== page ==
Food-security

Maximizing sustainable food-security

Food-security should be maximized by countries producing what they are best at, exporting overproduction, and importing foods that satisfy Collective Sustainability

 

Overall international food-security seems best served if countries do not overreact to concerns of national food-security by falling into the trap of trying to produce everything that they need themselves. Instead, everyone benefits if countries produce those things that they are best at and then export any overproduction while importing everything else that still adheres to the principle of Collective Sustainability.

For instance, it creates a smaller carbon footprint for the UK to import lamb from New Zealand than to rear it domestically. But for reasons of health as well as for land and water efficiency, it is even more attractive if many Western populations simply eat a bit less meat. Rather than, as some have suggested, governments encouraging people to become vegetarian, it is far more practical simply to encourage them to have slightly smaller portions of meat on their plate. If, for example, people on average have servings 80% the size – maybe compensating for volume by having extra vegetables – that is equivalent to one-in-five of the meat-eating population becoming completely vegetarian. And many people would probably hardly notice the change in their diet. That sort of transition is at least realistic for a government to attempt.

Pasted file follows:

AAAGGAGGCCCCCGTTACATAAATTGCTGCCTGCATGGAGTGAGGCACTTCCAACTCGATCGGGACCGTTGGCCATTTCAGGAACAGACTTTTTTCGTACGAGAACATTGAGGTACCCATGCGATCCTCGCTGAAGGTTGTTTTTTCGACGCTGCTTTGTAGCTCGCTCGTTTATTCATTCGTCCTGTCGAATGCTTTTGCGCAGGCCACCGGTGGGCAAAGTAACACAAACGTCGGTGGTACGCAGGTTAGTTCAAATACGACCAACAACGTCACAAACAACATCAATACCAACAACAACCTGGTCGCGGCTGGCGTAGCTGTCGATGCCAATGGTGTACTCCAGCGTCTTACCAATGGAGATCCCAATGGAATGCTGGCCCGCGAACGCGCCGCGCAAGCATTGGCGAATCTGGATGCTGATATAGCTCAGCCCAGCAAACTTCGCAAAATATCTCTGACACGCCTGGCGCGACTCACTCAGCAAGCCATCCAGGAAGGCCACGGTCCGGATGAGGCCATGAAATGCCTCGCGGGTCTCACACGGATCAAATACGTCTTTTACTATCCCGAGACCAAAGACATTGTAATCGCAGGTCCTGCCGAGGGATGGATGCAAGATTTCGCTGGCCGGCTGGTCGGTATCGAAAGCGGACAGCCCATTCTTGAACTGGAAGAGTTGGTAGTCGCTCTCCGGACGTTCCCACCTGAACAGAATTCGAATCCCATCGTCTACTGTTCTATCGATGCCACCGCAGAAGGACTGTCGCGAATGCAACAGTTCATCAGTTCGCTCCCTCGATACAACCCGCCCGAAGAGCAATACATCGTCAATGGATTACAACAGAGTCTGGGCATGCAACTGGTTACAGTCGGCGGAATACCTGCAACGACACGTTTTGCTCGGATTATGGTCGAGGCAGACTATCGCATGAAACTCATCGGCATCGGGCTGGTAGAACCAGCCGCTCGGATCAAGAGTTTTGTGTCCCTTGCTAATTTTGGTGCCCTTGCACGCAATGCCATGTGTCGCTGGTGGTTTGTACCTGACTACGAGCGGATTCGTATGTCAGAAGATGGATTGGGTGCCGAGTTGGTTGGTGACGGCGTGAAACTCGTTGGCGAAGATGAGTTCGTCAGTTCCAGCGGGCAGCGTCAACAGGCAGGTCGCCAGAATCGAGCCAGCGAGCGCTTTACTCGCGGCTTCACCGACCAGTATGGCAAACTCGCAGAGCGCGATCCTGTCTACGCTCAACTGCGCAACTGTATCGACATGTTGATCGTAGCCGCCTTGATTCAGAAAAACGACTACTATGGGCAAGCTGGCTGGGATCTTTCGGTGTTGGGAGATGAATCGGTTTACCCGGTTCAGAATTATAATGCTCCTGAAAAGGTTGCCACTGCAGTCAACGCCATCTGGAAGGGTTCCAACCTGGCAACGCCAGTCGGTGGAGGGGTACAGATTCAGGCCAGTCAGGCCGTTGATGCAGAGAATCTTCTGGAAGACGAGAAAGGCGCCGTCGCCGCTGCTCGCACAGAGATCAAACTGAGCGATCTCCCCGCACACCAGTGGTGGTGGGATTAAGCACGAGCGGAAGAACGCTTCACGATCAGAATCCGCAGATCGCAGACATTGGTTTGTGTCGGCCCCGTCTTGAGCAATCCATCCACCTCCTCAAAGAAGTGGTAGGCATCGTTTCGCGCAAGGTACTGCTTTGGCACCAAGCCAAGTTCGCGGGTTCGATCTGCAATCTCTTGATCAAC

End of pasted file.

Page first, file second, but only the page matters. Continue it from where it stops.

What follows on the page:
It only makes sense for a country to be self-sufficient (if that is even possible) on its most critical foods. But it is not attractive to be completely self-sufficient, because then the country would suffer far more from a crop failure caused by disease or bad weather. It is far safer – in terms of both national security and global security – to maintain strong domestic food production as well as contribute to a global market where countries can buy food from each other. Even flying in some foods may make sense if the alternative is to use more energy growing them in a heated greenhouse – though once again, it is even more preferable that, just as in the past, rich populations get reacquainted with more seasonality in fruit and vegetables. To encourage such behavior, governments can, for instance, offer tax breaks on food that is produced, packaged and distributed locally.

Even more importantly, to help consumers make their own decisions, all food can be clearly labeled with the amount of carbon and the amount of water it took to produce it and get it to the shelf. That sort of solution typifies how retailers and others can most-effectively encourage governments to approach Collective Sustainability. At the core of how such an approach works is the principle of creating the circumstances and providing the information that makes it easier for people to make individual decisions that collectively have the clout to force a change of the status-quo. In effect, rather than trying to force through change, the skill is to create the conditions for change. It is a deceptively powerful technique. It is, after all, a means of triggering the unlimited influence of Boundaryless People-Power.